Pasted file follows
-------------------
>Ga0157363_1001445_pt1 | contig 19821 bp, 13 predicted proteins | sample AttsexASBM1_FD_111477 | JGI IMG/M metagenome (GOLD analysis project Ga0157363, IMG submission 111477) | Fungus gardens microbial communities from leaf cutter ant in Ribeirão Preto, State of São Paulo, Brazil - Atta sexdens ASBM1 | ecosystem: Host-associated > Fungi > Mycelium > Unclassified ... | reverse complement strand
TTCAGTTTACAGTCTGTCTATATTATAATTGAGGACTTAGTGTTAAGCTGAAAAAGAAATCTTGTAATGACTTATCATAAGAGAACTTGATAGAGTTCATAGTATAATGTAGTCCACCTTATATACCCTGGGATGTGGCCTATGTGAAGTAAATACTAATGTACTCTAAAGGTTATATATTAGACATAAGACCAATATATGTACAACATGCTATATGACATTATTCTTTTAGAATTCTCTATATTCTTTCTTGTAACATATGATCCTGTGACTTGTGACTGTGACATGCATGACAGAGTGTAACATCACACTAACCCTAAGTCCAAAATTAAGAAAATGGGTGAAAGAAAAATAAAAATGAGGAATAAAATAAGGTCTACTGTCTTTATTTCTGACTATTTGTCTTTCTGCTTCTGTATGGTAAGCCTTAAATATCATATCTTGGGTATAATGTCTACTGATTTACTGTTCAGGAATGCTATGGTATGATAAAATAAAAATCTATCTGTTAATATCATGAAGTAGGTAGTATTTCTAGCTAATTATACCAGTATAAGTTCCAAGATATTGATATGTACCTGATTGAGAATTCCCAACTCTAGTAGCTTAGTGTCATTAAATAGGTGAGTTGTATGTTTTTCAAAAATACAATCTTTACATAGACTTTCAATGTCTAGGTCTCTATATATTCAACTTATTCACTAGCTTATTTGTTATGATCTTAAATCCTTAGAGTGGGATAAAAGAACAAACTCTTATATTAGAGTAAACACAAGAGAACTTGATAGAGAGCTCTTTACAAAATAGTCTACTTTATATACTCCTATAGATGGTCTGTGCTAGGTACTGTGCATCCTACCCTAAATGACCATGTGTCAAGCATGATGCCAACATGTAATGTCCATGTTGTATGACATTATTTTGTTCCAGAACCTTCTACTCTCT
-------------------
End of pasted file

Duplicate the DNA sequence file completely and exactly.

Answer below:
>Ga0157363_1001445_pt1 | contig 19821 bp, 13 predicted proteins | sample AttsexASBM1_FD_111477 | JGI IMG/M metagenome (GOLD analysis project Ga0157363, IMG submission 111477) | Fungus gardens microbial communities from leaf cutter ant in Ribeirão Preto, State of São Paulo, Brazil - Atta sexdens ASBM1 | ecosystem: Host-associated > Fungi > Mycelium > Unclassified ... | reverse complement strand
TTCAGTTTACAGTCTGTCTATATTATAATTGAGGACTTAGTGTTAAGCTGAAAAAGAAATCTTGTAATGACTTATCATAAGAGAACTTGATAGAGTTCATAGTATAATGTAGTCCACCTTATATACCCTGGGATGTGGCCTATGTGAAGTAAATACTAATGTACTCTAAAGGTTATATATTAGACATAAGACCAATATATGTACAACATGCTATATGACATTATTCTTTTAGAATTCTCTATATTCTTTCTTGTAACATATGATCCTGTGACTTGTGACTGTGACATGCATGACAGAGTGTAACATCACACTAACCCTAAGTCCAAAATTAAGAAAATGGGTGAAAGAAAAATAAAAATGAGGAATAAAATAAGGTCTACTGTCTTTATTTCTGACTATTTGTCTTTCTGCTTCTGTATGGTAAGCCTTAAATATCATATCTTGGGTATAATGTCTACTGATTTACTGTTCAGGAATGCTATGGTATGATAAAATAAAAATCTATCTGTTAATATCATGAAGTAGGTAGTATTTCTAGCTAATTATACCAGTATAAGTTCCAAGATATTGATATGTACCTGATTGAGAATTCCCAACTCTAGTAGCTTAGTGTCATTAAATAGGTGAGTTGTATGTTTTTCAAAAATACAATCTTTACATAGACTTTCAATGTCTAGGTCTCTATATATTCAACTTATTCACTAGCTTATTTGTTATGATCTTAAATCCTTAGAGTGGGATAAAAGAACAAACTCTTATATTAGAGTAAACACAAGAGAACTTGATAGAGAGCTCTTTACAAAATAGTCTACTTTATATACTCCTATAGATGGTCTGTGCTAGGTACTGTGCATCCTACCCTAAATGACCATGTGTCAAGCATGATGCCAACATGTAATGTCCATGTTGTATGACATTATTTTGTTCCAGAACCTTCTACTCTCT